Self-esteem: When you’re happy with the appearance of your teeth, you smile more. When you smile more, your brain produces serotonin, endorphins, and dopamine. These neurotransmitters are responsible for reduced stress and feelings of happiness.

woman holding a big picture of her smile in front of her mouth

Success: No matter how you measure it, many studies have connected a nice smile with richer rewards. Smiling salespeople produce more sales and enjoy more career success, and those who smile also appreciate better relationships and are considered more trustworthy.

Influence: Your smile directly influences the feelings of others, adding to their wellness. People shown pictures of smiles and told to frown while looking at them struggle to suppress their own smile! You can change the mood of a room with a grin.

Your Smile Solution

Dental veneers provide benefits far beyond your teeth. By transforming the appearance of your smile with today’s natural porcelains, we can help you elevate the quality of your life inside and out. Veneers have given many people an advantage in their careers and social lives while boosting their sense of wellbeing.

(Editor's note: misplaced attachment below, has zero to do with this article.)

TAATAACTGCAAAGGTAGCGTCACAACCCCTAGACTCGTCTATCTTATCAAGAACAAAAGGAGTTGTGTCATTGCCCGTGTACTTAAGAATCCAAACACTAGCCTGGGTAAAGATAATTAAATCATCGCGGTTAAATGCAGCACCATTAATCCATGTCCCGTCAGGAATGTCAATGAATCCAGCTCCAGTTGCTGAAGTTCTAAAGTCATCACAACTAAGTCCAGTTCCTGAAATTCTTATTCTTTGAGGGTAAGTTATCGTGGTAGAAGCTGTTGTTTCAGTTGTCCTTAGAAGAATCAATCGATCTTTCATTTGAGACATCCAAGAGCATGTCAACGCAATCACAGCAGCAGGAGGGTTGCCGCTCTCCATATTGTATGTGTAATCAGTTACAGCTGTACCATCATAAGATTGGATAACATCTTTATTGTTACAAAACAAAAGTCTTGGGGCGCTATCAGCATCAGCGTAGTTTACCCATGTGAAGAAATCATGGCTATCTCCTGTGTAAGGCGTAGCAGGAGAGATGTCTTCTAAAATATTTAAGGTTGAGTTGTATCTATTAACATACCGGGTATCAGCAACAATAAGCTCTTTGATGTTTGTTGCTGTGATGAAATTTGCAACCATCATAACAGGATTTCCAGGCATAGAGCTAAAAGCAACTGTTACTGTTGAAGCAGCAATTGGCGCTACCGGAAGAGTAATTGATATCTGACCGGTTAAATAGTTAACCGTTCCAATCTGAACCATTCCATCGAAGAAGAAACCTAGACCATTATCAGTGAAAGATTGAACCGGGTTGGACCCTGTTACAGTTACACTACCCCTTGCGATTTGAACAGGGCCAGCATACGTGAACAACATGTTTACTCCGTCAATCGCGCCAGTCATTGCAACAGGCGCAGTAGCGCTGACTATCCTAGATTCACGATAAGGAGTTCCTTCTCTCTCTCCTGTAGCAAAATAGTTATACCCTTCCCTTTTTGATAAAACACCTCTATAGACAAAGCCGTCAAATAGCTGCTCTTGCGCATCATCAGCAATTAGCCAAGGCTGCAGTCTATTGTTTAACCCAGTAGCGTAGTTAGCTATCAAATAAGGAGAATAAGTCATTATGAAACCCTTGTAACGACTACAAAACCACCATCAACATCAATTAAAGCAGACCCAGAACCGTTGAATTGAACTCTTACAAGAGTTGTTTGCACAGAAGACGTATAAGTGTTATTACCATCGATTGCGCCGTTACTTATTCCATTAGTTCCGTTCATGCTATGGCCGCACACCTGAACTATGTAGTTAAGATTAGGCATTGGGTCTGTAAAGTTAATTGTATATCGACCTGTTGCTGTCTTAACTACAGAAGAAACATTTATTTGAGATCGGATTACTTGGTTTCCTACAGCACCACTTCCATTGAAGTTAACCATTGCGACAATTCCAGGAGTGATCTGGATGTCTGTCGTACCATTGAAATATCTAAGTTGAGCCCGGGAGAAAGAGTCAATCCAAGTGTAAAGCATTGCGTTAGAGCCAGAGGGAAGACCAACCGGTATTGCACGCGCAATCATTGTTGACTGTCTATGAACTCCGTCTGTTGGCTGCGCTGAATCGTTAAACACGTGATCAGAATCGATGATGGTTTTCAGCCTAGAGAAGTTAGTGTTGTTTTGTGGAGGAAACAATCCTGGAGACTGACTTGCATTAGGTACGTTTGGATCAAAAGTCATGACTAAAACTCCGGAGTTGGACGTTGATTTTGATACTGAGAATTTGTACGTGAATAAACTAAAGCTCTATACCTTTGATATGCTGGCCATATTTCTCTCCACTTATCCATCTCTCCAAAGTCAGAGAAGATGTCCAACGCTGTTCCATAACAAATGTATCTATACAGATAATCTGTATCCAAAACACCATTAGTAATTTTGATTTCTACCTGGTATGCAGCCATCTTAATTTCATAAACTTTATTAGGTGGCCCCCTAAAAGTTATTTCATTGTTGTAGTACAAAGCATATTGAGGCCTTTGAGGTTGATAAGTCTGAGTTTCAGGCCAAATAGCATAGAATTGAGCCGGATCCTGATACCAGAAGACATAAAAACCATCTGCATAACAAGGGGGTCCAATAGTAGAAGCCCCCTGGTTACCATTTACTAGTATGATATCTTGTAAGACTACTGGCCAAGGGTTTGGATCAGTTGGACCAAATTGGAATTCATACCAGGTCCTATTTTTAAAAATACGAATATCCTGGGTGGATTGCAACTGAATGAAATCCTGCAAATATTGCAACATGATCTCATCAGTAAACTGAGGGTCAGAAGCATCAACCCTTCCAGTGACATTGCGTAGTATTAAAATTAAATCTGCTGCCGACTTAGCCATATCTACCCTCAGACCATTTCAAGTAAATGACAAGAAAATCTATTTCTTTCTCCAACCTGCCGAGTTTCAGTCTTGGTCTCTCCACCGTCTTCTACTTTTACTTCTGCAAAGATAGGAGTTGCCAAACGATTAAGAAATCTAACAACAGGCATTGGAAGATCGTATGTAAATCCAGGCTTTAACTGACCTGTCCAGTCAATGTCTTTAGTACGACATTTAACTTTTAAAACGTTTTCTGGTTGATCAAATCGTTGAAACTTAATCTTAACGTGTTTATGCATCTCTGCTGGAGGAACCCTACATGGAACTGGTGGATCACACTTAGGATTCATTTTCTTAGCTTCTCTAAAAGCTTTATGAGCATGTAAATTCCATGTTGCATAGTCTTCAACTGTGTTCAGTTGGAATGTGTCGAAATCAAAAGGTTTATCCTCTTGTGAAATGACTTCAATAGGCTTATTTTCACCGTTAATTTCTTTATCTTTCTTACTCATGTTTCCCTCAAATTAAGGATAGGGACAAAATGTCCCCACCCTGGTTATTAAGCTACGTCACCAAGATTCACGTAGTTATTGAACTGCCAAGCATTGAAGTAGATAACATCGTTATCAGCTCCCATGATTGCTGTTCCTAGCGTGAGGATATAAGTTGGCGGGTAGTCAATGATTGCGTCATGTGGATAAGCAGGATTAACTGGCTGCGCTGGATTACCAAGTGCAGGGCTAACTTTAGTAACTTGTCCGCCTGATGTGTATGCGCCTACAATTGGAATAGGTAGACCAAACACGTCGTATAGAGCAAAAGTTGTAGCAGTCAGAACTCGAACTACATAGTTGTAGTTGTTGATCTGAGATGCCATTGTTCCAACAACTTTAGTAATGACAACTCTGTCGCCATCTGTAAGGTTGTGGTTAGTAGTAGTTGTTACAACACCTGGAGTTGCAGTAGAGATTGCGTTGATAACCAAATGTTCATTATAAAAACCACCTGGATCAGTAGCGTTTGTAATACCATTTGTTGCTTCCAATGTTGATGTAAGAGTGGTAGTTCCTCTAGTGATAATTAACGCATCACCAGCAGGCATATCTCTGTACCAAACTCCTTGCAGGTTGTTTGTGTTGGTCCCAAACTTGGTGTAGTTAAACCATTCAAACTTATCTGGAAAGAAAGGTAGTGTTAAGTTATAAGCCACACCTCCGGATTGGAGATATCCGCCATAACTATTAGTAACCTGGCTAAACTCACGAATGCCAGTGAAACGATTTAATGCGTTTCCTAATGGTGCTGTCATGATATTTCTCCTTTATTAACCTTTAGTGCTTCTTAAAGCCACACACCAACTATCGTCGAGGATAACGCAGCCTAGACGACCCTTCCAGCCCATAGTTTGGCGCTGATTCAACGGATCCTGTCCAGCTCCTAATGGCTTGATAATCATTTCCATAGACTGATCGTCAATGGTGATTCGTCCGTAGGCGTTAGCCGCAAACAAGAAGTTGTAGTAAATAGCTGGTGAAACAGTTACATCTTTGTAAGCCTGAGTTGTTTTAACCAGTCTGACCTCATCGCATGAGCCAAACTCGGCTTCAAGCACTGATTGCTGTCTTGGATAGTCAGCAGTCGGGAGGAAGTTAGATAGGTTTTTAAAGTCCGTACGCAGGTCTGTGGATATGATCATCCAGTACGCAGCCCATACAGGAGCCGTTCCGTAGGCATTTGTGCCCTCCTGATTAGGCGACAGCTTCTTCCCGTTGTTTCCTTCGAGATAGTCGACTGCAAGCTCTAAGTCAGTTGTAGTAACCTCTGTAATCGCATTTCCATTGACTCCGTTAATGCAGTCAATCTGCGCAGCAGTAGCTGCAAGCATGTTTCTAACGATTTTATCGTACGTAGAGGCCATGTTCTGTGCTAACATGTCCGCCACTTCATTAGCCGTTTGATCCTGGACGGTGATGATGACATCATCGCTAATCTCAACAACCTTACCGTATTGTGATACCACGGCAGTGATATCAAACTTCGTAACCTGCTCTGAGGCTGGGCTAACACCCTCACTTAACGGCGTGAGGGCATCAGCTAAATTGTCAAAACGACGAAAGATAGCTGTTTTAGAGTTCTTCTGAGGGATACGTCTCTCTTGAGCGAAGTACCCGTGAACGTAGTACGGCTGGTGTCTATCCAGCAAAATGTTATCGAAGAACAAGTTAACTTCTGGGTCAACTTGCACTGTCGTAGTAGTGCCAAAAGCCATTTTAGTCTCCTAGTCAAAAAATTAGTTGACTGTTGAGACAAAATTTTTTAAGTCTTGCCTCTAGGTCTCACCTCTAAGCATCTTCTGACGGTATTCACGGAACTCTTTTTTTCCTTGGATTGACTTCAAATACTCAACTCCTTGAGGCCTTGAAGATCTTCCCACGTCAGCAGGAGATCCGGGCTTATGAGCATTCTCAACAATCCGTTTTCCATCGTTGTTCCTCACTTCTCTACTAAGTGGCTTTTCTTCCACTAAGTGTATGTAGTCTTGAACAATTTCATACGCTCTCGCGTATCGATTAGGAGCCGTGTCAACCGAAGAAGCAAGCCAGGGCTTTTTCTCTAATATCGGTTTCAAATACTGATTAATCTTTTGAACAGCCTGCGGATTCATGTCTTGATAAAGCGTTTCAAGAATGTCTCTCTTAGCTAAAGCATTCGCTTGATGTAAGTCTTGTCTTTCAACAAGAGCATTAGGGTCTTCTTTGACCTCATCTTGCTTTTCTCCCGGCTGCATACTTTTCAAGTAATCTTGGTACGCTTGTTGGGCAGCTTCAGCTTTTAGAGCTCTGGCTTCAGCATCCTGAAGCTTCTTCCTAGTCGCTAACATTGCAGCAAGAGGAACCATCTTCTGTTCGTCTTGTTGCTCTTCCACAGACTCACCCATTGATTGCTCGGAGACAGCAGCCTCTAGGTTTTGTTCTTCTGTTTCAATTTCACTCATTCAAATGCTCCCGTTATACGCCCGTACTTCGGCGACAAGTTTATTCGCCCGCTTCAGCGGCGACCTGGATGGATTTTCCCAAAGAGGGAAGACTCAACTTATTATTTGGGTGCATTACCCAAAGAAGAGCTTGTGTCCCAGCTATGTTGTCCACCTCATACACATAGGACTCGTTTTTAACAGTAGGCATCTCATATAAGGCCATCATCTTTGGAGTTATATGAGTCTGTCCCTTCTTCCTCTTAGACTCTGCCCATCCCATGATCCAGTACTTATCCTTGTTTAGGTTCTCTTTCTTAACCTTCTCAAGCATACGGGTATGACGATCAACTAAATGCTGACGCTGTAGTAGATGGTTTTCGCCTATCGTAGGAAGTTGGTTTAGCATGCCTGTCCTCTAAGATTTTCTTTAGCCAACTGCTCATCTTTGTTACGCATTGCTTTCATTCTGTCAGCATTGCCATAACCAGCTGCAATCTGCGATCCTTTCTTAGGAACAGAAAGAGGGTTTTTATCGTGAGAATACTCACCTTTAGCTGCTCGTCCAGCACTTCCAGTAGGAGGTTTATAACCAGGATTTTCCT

Don’t you deserve to explore what cosmetic dentistry can do for you? Feel free to come in, bring your questions, and we’ll help you find your smile solution!

Goodbye Cavities?

With winter upon us, the common cold shows us why it’s aptly named. Rhinoviruses, responsible for many episodes of congestion, coughs, and sore throats, transmit through the population during every season. But research suggests that this virus replicates better at a temperature a few degrees below the body’s core temperature. Plus, people tend to share closer spaces inside during colder weather. Cozy areas make virus transmission easier.